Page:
This striking bird is often described as one of the most beautiful of all cockatoos.
Description: The Leadbeater’s Cockatoo is pale pink with dark pink on the underside of its wings and tail. Its lower belly and upper sides of its wings and tail are white. This cockatoo has a large, distinctive crest banded with dark pink, yellow and white. Male Leadbeater’s Cockatoos have dark brown eyes, while females have light reddish-brown eyes.
Diet: Leadbeater’s Cockatoos are omnivores. They feed on insects and over 30 species of plants including wattles, hakeas, grevilleas and pines.
In the wild: The behaviour of Leadbeater’s Cockatoos changes depending on the season. In summer, when there is lots of food, they only forage for a few hours in the morning. During winter they spend more than half the day searching for food.
Leadbeater’s Cockatoos mate for life and work together to raise their chicks and defend their territory. They lay their eggs in tree hollows and return to the same area to nest each year.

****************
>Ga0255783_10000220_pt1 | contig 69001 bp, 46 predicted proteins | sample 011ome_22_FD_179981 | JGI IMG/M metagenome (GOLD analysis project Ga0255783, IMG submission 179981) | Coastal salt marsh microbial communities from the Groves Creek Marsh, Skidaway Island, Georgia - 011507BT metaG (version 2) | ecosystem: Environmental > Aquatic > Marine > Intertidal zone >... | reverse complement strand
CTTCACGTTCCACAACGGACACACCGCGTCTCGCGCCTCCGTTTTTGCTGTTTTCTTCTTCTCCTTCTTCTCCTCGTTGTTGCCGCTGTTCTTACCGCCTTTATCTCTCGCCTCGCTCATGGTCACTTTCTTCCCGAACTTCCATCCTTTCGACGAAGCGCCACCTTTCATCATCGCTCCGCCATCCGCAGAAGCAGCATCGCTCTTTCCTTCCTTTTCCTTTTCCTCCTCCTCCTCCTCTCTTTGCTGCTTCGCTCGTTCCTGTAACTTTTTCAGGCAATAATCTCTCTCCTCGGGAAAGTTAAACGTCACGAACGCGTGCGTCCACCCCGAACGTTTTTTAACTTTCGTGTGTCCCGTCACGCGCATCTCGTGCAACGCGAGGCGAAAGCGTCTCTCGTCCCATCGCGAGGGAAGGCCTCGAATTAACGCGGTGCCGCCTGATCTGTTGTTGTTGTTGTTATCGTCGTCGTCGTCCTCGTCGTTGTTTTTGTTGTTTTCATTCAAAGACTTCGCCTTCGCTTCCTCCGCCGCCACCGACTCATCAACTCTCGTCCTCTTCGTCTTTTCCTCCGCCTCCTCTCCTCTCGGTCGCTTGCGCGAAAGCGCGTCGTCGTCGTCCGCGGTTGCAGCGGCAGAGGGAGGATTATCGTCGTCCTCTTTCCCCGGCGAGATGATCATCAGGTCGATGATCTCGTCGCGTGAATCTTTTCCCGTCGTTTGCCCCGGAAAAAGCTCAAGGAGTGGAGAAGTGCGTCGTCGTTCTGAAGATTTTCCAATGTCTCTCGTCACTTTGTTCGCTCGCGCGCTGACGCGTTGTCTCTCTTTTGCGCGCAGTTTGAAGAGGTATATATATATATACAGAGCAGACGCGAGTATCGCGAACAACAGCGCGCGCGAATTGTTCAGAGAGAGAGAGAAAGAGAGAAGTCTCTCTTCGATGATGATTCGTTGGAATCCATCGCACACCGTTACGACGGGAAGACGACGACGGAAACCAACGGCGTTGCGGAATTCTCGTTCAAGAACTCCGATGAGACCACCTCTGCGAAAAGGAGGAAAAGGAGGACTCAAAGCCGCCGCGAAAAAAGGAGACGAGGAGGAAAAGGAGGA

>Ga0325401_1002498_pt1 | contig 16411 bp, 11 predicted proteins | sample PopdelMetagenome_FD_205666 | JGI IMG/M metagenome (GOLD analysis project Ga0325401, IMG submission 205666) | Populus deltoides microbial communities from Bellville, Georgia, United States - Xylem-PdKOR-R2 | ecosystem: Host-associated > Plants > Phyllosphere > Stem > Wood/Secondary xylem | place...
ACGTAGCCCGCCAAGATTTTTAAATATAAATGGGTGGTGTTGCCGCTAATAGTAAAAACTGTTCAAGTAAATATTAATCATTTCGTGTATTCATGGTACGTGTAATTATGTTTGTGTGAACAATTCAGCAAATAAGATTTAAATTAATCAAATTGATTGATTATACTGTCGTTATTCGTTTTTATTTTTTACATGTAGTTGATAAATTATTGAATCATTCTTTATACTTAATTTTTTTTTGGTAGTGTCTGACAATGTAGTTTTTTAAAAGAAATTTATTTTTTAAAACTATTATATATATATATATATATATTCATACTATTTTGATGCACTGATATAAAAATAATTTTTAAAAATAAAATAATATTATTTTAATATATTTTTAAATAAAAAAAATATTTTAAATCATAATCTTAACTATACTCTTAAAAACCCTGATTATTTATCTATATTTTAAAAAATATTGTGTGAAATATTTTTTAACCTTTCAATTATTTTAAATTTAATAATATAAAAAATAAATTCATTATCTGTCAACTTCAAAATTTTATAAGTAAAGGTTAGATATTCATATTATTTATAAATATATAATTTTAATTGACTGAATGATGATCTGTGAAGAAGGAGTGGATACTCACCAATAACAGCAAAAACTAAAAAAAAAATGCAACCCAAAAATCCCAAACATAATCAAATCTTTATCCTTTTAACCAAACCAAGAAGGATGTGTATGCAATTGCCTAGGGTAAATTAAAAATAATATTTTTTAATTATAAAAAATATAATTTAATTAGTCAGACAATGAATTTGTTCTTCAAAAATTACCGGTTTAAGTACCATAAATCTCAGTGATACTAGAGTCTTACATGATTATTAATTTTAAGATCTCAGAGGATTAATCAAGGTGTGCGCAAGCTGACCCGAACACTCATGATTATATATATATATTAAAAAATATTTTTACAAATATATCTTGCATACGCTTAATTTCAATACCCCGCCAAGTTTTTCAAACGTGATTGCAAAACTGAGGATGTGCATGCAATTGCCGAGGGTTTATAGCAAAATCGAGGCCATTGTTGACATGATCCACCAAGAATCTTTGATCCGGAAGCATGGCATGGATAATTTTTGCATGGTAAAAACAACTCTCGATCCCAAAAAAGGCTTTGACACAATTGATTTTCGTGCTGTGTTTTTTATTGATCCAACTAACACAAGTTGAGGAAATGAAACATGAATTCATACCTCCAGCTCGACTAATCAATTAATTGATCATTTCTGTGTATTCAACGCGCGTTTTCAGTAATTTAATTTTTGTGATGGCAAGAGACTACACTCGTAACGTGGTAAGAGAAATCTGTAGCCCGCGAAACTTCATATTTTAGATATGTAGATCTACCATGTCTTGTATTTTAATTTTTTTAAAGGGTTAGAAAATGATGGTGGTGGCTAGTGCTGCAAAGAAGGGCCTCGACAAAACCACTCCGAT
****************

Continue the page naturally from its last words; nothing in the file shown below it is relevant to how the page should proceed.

Each pair of Leadbeater’s Cockatoos occupies a territory of about 30 square kilometres, and won’t tolerate other pairs of the same species nesting nearby. Combined with land clearing, this requirement means many birds cannot find suitable nests or enough food. As such, their numbers have declined across Australia.
Threats: Habitat destruction, loss of tree hollows and poaching for the illegal bird trade threaten the Leadbeater’s Cockatoo. Plant a fauna friendly garden at home that includes different food trees for Australian birds.
At Perth Zoo: The Leadbeater's Cockatoo can be seen in the aviary next to the Perth Zoo Conference Centre, opposite Zoonique.
Did you Know?
Leadbeater’s Cockatoos tend to keep their striking crest hidden but will put on a display to attract a mate or threaten rivals.